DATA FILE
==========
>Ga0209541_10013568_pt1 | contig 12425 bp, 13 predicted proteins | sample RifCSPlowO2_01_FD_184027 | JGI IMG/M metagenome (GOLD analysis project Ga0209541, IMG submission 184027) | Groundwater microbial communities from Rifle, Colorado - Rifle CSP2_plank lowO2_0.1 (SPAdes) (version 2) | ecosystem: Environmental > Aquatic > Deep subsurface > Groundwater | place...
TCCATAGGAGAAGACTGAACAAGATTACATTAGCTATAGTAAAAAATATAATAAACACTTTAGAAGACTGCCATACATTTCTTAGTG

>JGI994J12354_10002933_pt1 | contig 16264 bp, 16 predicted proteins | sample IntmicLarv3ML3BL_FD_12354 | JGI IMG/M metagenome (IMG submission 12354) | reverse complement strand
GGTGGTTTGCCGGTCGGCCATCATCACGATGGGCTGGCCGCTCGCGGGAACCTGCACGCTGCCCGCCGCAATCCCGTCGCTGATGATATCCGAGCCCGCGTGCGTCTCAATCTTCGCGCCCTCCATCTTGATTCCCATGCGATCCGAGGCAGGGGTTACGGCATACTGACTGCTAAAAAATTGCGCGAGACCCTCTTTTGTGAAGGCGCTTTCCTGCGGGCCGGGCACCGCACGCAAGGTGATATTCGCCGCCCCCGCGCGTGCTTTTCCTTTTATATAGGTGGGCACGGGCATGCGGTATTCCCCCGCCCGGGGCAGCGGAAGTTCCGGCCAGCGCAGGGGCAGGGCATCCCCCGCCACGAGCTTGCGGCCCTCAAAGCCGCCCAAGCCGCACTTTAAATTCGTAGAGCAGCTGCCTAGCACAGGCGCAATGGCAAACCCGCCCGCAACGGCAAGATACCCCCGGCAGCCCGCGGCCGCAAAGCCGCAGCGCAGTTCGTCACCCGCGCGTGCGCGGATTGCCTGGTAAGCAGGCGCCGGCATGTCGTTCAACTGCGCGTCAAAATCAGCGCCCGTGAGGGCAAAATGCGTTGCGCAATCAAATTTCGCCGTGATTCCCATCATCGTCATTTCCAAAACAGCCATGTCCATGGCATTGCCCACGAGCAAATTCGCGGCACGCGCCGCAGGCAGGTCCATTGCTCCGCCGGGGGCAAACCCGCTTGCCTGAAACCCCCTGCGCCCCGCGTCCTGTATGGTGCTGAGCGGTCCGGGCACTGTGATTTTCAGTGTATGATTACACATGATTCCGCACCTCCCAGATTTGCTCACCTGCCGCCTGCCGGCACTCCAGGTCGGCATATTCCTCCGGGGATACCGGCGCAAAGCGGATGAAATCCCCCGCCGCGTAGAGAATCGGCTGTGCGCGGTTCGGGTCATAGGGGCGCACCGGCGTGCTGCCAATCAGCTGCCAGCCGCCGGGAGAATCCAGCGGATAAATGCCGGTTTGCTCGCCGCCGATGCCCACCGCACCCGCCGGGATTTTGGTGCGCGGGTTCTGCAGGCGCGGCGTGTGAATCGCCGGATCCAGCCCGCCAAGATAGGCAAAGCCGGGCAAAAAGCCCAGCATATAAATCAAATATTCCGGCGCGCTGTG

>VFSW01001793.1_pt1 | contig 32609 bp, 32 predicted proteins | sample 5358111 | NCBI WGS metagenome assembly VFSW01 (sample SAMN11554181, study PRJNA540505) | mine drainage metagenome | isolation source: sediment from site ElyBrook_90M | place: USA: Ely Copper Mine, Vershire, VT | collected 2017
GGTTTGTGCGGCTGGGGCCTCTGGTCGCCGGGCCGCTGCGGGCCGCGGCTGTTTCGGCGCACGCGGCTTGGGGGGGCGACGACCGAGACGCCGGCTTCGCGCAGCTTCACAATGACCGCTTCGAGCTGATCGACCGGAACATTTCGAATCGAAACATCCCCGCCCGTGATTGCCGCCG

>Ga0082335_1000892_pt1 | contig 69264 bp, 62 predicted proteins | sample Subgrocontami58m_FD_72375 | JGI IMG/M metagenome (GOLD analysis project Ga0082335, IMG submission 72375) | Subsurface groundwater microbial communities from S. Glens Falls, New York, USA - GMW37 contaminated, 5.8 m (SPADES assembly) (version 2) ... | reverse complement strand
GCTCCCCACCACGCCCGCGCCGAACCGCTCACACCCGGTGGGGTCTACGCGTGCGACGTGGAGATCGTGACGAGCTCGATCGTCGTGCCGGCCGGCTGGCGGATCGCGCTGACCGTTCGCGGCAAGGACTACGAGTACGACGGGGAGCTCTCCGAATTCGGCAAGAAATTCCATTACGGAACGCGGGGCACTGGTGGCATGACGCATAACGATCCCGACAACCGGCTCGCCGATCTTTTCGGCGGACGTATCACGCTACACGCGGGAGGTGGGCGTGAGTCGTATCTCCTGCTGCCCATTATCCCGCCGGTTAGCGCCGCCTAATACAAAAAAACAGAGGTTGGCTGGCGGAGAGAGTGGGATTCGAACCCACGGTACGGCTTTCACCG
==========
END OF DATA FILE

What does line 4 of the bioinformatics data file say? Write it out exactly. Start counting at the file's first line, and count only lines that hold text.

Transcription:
GGTGGTTTGCCGGTCGGCCATCATCACGATGGGCTGGCCGCTCGCGGGAACCTGCACGCTGCCCGCCGCAATCCCGTCGCTGATGATATCCGAGCCCGCGTGCGTCTCAATCTTCGCGCCCTCCATCTTGATTCCCATGCGATCCGAGGCAGGGGTTACGGCATACTGACTGCTAAAAAATTGCGCGAGACCCTCTTTTGTGAAGGCGCTTTCCTGCGGGCCGGGCACCGCACGCAAGGTGATATTCGCCGCCCCCGCGCGTGCTTTTCCTTTTATATAGGTGGGCACGGGCATGCGGTATTCCCCCGCCCGGGGCAGCGGAAGTTCCGGCCAGCGCAGGGGCAGGGCATCCCCCGCCACGAGCTTGCGGCCCTCAAAGCCGCCCAAGCCGCACTTTAAATTCGTAGAGCAGCTGCCTAGCACAGGCGCAATGGCAAACCCGCCCGCAACGGCAAGATACCCCCGGCAGCCCGCGGCCGCAAAGCCGCAGCGCAGTTCGTCACCCGCGCGTGCGCGGATTGCCTGGTAAGCAGGCGCCGGCATGTCGTTCAACTGCGCGTCAAAATCAGCGCCCGTGAGGGCAAAATGCGTTGCGCAATCAAATTTCGCCGTGATTCCCATCATCGTCATTTCCAAAACAGCCATGTCCATGGCATTGCCCACGAGCAAATTCGCGGCACGCGCCGCAGGCAGGTCCATTGCTCCGCCGGGGGCAAACCCGCTTGCCTGAAACCCCCTGCGCCCCGCGTCCTGTATGGTGCTGAGCGGTCCGGGCACTGTGATTTTCAGTGTATGATTACACATGATTCCGCACCTCCCAGATTTGCTCACCTGCCGCCTGCCGGCACTCCAGGTCGGCATATTCCTCCGGGGATACCGGCGCAAAGCGGATGAAATCCCCCGCCGCGTAGAGAATCGGCTGTGCGCGGTTCGGGTCATAGGGGCGCACCGGCGTGCTGCCAATCAGCTGCCAGCCGCCGGGAGAATCCAGCGGATAAATGCCGGTTTGCTCGCCGCCGATGCCCACCGCACCCGCCGGGATTTTGGTGCGCGGGTTCTGCAGGCGCGGCGTGTGAATCGCCGGATCCAGCCCGCCAAGATAGGCAAAGCCGGGCAAAAAGCCCAGCATATAAATCAAATATTCCGGCGCGCTGTG